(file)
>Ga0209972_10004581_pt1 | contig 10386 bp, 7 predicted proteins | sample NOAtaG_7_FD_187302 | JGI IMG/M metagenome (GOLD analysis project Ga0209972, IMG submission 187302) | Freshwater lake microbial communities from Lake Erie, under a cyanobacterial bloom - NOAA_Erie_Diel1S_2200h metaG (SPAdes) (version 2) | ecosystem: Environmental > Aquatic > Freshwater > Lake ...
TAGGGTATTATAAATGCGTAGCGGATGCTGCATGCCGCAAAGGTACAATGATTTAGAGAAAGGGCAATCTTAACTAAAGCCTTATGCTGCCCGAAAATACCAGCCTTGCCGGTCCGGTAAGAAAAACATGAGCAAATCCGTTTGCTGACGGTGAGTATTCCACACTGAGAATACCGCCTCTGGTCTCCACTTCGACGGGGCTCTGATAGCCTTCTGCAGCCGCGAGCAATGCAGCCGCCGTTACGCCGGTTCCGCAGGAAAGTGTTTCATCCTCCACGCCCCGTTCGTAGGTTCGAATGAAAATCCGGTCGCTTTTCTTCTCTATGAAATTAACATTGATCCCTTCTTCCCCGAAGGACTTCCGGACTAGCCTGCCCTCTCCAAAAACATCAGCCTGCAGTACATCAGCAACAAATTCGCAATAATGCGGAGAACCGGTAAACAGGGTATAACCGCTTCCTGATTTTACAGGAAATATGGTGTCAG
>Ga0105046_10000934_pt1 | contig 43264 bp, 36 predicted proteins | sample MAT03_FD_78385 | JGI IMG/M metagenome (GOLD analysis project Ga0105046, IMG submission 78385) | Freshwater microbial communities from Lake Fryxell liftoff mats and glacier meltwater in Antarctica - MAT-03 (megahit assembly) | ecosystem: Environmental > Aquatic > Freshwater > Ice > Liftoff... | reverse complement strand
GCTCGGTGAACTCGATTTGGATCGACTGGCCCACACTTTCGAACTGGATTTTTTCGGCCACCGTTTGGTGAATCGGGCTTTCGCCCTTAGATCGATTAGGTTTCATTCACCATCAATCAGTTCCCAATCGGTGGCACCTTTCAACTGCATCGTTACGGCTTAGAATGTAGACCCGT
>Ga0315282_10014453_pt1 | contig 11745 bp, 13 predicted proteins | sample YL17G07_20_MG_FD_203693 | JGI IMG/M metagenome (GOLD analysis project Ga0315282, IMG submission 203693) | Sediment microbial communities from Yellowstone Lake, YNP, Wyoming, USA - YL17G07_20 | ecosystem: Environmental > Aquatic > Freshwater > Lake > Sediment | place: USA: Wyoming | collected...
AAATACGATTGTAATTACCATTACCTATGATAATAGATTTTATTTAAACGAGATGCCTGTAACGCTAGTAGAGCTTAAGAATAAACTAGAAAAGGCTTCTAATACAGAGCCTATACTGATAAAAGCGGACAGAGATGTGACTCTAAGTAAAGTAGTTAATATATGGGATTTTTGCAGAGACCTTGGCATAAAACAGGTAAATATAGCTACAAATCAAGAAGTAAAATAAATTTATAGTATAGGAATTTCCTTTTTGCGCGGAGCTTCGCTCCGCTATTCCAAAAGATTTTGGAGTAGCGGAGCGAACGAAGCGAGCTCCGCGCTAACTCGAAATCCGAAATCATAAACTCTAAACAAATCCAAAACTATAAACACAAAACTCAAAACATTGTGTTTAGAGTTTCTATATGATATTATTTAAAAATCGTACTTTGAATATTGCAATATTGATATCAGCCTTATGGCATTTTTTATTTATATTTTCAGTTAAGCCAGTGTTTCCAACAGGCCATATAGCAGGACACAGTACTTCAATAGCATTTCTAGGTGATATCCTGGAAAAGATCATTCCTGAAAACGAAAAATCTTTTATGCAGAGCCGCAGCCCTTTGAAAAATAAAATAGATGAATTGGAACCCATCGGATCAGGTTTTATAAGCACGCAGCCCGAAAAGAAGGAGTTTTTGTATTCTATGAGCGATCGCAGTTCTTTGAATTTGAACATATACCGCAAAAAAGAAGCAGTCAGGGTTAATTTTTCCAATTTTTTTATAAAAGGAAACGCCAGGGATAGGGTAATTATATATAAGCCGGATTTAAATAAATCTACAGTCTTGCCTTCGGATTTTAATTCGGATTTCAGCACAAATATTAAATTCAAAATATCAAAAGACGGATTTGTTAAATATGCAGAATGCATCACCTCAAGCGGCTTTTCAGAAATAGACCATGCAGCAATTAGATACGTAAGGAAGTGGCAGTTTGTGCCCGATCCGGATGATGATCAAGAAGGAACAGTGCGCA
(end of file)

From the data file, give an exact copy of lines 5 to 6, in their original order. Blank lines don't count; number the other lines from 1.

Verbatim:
>Ga0315282_10014453_pt1 | contig 11745 bp, 13 predicted proteins | sample YL17G07_20_MG_FD_203693 | JGI IMG/M metagenome (GOLD analysis project Ga0315282, IMG submission 203693) | Sediment microbial communities from Yellowstone Lake, YNP, Wyoming, USA - YL17G07_20 | ecosystem: Environmental > Aquatic > Freshwater > Lake > Sediment | place: USA: Wyoming | collected...
AAATACGATTGTAATTACCATTACCTATGATAATAGATTTTATTTAAACGAGATGCCTGTAACGCTAGTAGAGCTTAAGAATAAACTAGAAAAGGCTTCTAATACAGAGCCTATACTGATAAAAGCGGACAGAGATGTGACTCTAAGTAAAGTAGTTAATATATGGGATTTTTGCAGAGACCTTGGCATAAAACAGGTAAATATAGCTACAAATCAAGAAGTAAAATAAATTTATAGTATAGGAATTTCCTTTTTGCGCGGAGCTTCGCTCCGCTATTCCAAAAGATTTTGGAGTAGCGGAGCGAACGAAGCGAGCTCCGCGCTAACTCGAAATCCGAAATCATAAACTCTAAACAAATCCAAAACTATAAACACAAAACTCAAAACATTGTGTTTAGAGTTTCTATATGATATTATTTAAAAATCGTACTTTGAATATTGCAATATTGATATCAGCCTTATGGCATTTTTTATTTATATTTTCAGTTAAGCCAGTGTTTCCAACAGGCCATATAGCAGGACACAGTACTTCAATAGCATTTCTAGGTGATATCCTGGAAAAGATCATTCCTGAAAACGAAAAATCTTTTATGCAGAGCCGCAGCCCTTTGAAAAATAAAATAGATGAATTGGAACCCATCGGATCAGGTTTTATAAGCACGCAGCCCGAAAAGAAGGAGTTTTTGTATTCTATGAGCGATCGCAGTTCTTTGAATTTGAACATATACCGCAAAAAAGAAGCAGTCAGGGTTAATTTTTCCAATTTTTTTATAAAAGGAAACGCCAGGGATAGGGTAATTATATATAAGCCGGATTTAAATAAATCTACAGTCTTGCCTTCGGATTTTAATTCGGATTTCAGCACAAATATTAAATTCAAAATATCAAAAGACGGATTTGTTAAATATGCAGAATGCATCACCTCAAGCGGCTTTTCAGAAATAGACCATGCAGCAATTAGATACGTAAGGAAGTGGCAGTTTGTGCCCGATCCGGATGATGATCAAGAAGGAACAGTGCGCA